Wireless Cable Antennas Up

AIDED by legislation passed by Congress last year, "wireless cable" television companies hope to compete more successfully with their larger cable rivals.

The legislation, which partially reregulated rates in the cable industry, also provided that cable companies must offer their programming to their wireless competition at fair-market prices.

The improved access to programming is one reason why Robert Schmidt, president of the Wireless Cable Association International, is optimistic about his industry. He also says the wireless approach costs less to deploy than traditional cable because it does not require miles of underground cable and signal amplifiers. Instead, the same programming is sent from a transmitter to a one- or two-foot wide antenna on an individual home. This allows wireless to charge lower prices. "We maintain ... that the pict ure quality is superior to cable," he adds.

Mr. Schmidt says that as a whole, Wall Street still needs to be convinced. The financial community is just beginning to show interest: Two wireless cable firms recently had public stock offerings. Cable companies had 55.2 million customers versus 320,000 for wireless at the end of last year.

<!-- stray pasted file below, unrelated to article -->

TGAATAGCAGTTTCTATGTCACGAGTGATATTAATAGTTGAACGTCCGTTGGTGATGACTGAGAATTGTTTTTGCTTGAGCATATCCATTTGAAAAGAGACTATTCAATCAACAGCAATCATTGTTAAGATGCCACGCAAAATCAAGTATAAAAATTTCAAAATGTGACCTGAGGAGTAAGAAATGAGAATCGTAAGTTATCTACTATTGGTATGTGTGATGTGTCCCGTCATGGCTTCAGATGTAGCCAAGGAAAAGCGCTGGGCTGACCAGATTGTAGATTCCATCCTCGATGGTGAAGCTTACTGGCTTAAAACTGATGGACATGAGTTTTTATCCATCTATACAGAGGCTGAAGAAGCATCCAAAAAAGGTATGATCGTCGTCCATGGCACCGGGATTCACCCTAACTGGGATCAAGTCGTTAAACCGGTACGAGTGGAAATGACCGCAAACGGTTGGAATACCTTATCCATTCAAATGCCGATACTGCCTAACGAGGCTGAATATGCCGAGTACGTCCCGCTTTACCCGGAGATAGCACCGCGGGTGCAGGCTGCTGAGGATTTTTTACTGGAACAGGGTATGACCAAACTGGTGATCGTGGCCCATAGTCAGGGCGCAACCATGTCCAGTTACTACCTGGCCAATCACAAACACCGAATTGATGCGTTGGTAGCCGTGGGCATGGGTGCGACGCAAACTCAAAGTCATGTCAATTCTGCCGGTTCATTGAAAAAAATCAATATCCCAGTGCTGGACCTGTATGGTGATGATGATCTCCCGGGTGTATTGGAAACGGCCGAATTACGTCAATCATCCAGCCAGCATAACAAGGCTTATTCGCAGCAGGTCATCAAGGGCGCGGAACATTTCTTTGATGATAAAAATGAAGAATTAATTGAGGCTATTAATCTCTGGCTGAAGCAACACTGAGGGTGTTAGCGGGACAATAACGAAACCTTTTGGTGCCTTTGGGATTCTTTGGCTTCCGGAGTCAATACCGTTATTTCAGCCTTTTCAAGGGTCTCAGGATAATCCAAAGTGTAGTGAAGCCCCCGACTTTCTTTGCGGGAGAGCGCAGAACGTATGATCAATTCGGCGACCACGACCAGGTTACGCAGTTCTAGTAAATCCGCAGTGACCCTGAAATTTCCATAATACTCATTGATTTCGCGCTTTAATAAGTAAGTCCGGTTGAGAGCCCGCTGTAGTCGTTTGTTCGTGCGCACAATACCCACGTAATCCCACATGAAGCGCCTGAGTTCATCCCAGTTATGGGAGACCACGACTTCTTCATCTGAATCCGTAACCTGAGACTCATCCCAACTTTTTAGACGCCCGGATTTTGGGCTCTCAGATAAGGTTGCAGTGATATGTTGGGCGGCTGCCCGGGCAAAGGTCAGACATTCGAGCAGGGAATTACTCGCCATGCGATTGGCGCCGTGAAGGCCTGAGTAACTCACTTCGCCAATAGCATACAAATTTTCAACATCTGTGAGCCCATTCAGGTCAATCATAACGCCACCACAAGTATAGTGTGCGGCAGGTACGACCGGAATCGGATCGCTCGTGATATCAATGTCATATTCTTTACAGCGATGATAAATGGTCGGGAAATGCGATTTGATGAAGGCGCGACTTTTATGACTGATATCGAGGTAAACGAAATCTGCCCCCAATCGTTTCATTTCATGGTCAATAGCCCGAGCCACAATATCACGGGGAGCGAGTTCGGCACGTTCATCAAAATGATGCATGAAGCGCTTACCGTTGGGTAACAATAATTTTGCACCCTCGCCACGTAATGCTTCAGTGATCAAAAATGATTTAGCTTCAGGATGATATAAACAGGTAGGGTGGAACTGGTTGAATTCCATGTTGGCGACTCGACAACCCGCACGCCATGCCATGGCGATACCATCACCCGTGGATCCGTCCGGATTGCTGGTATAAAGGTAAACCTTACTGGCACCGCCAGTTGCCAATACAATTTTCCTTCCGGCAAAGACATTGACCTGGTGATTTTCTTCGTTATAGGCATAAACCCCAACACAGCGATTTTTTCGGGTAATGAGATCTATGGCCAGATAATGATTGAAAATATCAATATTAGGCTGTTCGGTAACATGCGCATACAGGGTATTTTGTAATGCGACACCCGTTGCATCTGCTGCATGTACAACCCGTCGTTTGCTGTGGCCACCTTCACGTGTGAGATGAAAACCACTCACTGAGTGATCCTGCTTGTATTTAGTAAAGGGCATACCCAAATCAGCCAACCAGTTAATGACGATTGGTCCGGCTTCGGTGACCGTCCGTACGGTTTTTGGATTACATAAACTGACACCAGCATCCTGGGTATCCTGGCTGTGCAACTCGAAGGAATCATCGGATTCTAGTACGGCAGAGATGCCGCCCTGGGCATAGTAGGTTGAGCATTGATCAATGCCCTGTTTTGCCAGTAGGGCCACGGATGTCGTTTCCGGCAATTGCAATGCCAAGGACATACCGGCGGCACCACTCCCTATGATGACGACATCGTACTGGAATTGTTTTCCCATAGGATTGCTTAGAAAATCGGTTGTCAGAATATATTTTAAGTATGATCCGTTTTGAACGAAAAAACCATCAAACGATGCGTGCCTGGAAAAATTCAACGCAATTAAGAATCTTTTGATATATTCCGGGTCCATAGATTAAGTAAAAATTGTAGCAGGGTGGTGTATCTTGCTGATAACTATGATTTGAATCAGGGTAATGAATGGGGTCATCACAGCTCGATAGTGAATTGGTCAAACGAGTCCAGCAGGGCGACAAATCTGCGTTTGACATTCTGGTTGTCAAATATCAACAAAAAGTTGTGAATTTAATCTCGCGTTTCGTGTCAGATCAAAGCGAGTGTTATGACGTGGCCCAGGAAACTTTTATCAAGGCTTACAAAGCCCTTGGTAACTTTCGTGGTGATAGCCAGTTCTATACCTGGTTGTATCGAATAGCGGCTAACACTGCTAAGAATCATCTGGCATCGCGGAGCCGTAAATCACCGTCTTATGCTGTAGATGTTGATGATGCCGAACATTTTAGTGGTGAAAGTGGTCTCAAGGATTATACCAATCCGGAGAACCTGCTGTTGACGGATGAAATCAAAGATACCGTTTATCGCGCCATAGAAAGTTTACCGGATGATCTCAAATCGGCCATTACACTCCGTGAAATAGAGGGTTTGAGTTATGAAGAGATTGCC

Paul Kagan Associates Inc. of Carmel, Calif., forecasts that while wireless will gain some ground, the market will remain skewed toward traditional cable. The firm foresees about 4 million wireless subscribers in 2002, but 71 million people hooked up to standard cable. So far, wireless has grown best in areas that are not served by cable at all.

In Spokane, Wash., John Hansen runs the Skyline Entertainment Network, which currently has 4,500 customers. "We spent most of our time in the first couple of years just going where people have nothing" in the way of cable TV, Mr. Hansen says.

Schmidt, meanwhile, looks abroad for opportunities, operating in Ireland and Moscow. "It is expanding more rapidly internationally" than in the US, with 1.5 million customers at present, he says. Many countries have no other cable service. Programming ranges from music to news. "Some of the most popular programming we have in Russia is [dubbed] Mexican soap operas."

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